THE TRANSHISTORICAL MUSEUM.  Ann Demeester is a Belgian writer, art critic and museum director.  From 2006 to 2014 Ann Demeester was Director of the Amsterdam contemporary arts centre De Appel.  Since 2014 Demeester has been Director of the Frans Hals Museum in Haarlem.

You are the Director of the Frans Hals Museum in Haarlem in the Netherlands.  What kind of museum is it?

It is a slightly schizophrenic museum, because it has two main collections.  One is 17th century Old Masters revolving around Frans Hals and the Haarlem school, and the other is a contemporary collection which has an international scope, starting in the late 70s up til now, and focuses on emerging artists working in more immaterial forms.  We have two main collections and two historical buildings, and since about a month we present Old Master and contemporary separately, but we also make a cocktail of the two, merging and confronting Old Masters with contemporary artists.

Who does the Frans Hals Museum belong to?

It is an independent foundation, like most museums in the Netherlands, but the collection belongs to the city of Haarlem.  40% of our income comes from the city and 60% we generate ourselves through ticket sales, private funding and other funding applications to Dutch foundations.

“The art historian Aby Warburg looked at art across time and across cultures.”

Frans Hals Museum. Photographer: Gert Jan van Rooij

What kind of city is Haarlem?

A mid-scale provincial city with about 240,000 inhabitants, and a strong historical consciousness and local pride.  It is a suburb of Amsterdam, but likes to distinguish itself from it.  In the 17th century Haarlem was a bigger and more thriving city than Amsterdam.

How many visitors do you have?


Is this idea of matching Old Masters and contemporary paintings something new?

It has a strong legacy.  It started in the 1930s in the Hamburger Kunsthalle in Northern Germany which embraced the ideas of Aby Warburg, an art historian who looked at art across time and across cultures.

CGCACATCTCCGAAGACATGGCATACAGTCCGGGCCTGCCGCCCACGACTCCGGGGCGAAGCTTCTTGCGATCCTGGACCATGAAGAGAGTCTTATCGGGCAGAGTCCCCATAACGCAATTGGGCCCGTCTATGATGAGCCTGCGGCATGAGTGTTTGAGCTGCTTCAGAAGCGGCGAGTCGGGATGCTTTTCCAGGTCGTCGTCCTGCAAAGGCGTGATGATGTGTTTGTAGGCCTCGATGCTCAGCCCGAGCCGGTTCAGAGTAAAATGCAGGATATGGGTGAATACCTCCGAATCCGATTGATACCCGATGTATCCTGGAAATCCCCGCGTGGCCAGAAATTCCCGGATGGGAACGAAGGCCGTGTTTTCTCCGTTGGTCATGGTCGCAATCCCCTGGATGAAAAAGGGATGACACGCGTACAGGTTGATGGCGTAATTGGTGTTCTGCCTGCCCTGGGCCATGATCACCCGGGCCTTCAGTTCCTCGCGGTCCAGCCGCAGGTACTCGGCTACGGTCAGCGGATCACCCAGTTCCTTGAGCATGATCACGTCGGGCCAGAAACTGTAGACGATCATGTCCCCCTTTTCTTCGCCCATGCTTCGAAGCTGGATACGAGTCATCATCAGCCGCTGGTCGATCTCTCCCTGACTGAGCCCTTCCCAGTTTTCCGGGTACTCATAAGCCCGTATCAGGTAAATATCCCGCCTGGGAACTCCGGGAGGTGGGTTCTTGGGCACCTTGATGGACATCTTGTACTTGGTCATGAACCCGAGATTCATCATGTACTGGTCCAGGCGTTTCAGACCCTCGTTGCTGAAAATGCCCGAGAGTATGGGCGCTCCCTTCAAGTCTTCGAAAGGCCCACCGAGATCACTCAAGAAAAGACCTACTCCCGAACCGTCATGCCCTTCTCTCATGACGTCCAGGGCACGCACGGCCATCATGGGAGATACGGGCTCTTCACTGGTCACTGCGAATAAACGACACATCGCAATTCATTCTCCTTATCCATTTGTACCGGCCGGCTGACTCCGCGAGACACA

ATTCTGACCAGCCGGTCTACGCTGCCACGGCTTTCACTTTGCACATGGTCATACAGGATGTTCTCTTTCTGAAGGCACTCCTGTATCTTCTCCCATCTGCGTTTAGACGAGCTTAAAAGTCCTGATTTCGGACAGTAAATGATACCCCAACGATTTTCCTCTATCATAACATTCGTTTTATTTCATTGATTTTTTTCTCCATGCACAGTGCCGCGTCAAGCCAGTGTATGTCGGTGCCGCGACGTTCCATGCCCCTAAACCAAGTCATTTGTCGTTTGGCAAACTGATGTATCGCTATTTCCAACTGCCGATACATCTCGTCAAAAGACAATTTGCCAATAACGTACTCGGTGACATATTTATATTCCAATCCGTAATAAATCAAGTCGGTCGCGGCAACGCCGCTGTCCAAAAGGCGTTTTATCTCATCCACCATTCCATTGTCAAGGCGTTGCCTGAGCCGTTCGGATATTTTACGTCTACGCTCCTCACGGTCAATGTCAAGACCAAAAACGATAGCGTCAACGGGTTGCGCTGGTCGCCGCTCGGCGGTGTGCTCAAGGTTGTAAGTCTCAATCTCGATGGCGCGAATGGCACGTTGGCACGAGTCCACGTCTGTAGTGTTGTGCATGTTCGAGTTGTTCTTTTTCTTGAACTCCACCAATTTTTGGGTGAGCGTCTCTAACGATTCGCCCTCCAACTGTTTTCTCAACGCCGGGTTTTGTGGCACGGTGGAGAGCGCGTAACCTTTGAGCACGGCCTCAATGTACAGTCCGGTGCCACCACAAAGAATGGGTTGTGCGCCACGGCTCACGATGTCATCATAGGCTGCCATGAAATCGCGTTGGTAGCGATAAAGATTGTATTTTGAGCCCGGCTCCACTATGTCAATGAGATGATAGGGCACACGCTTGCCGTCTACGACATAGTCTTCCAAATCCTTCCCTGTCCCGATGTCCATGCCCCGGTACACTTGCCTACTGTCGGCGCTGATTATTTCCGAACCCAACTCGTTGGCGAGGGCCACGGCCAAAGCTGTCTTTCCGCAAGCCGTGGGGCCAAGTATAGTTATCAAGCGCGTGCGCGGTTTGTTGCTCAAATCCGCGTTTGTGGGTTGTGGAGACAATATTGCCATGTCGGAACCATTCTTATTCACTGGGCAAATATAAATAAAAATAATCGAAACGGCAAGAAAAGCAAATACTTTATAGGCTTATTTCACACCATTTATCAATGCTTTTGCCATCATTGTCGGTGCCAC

What did they do in Hamburg?

Especially in the 60s they were doing exhibitions which mixed art from different periods from their very broad collection.  The then director did not care about periodisation and thought it was interesting not to present art in the context of its own time, but to present it in relation to art from other periods.  That conversation has also been held by the National Gallery in London, and also French and Swiss museum exhibition curators have done this,  combining objects from different periods, but also from different cultures and geographies.  The mixing is definitely nothing new.

What kind of mixing are you doing now in your museum?

Here the difference is that we do it with the entire collection, whereas very often it’s a single project by an artist or a thematic exhibition.  Now our two buildings are totally devoted to Frans Hals and to the responses that contemporary artists give on Frans Hals.

Which contemporary artists?

It ranges from a German painter Anton Henning and a Belgian painter Michaël Borremans and also younger artists like Nina Katchadourian and an American painter Kerry James Marshall and others.  It’s a very large spectrum.  In one building they deal with the physical paintings of Frans Hals and in the other building is a conceptual exhibition that deals with invisible paintings by Frans Hals, where we devote all the attention to the work of Frans Hals that you cannot see.  Like many other painters, we know works he has made and we also know works that have been destroyed, disappeared, are fictional or are in private collections.

“The history of art is not clear and linear in a logical sequence.”

Is this new layout successful?

We get two types of reactions.  One is that people are abhorrent and think it is blasphemy, and the other type is people are really excited and find it refreshing and gives new meaning to the Old Masters.  The reaction is very balanced, 50/50 positive and negative.  Nobody is in between.  They either embrace it and are jubilant, or think it is a horrendous idea.

Why should Old Masters be exhibited next to contemporary artists? What is the idea? Is it a fashion?  

No, it’s not a fashion, it’s a development.  Museums have been made by art historians who like to classify and define things by period, style, or the movement that the artwork or artist is part of, so they separate things from each other in their historical context.  But museums are also devoted to artists, and artists traditionally have looked at other artists.  Rubens and Monet looked at other artists, Rembrandt looked at Mughal miniature paintings.  Gustave Courbet, Édouard Manet, John Singer Sargent, they all came to Haarlem to look at Frans Hals.  Artists have always thought across time, and they look at their predecessors in a very intuitive, associative way.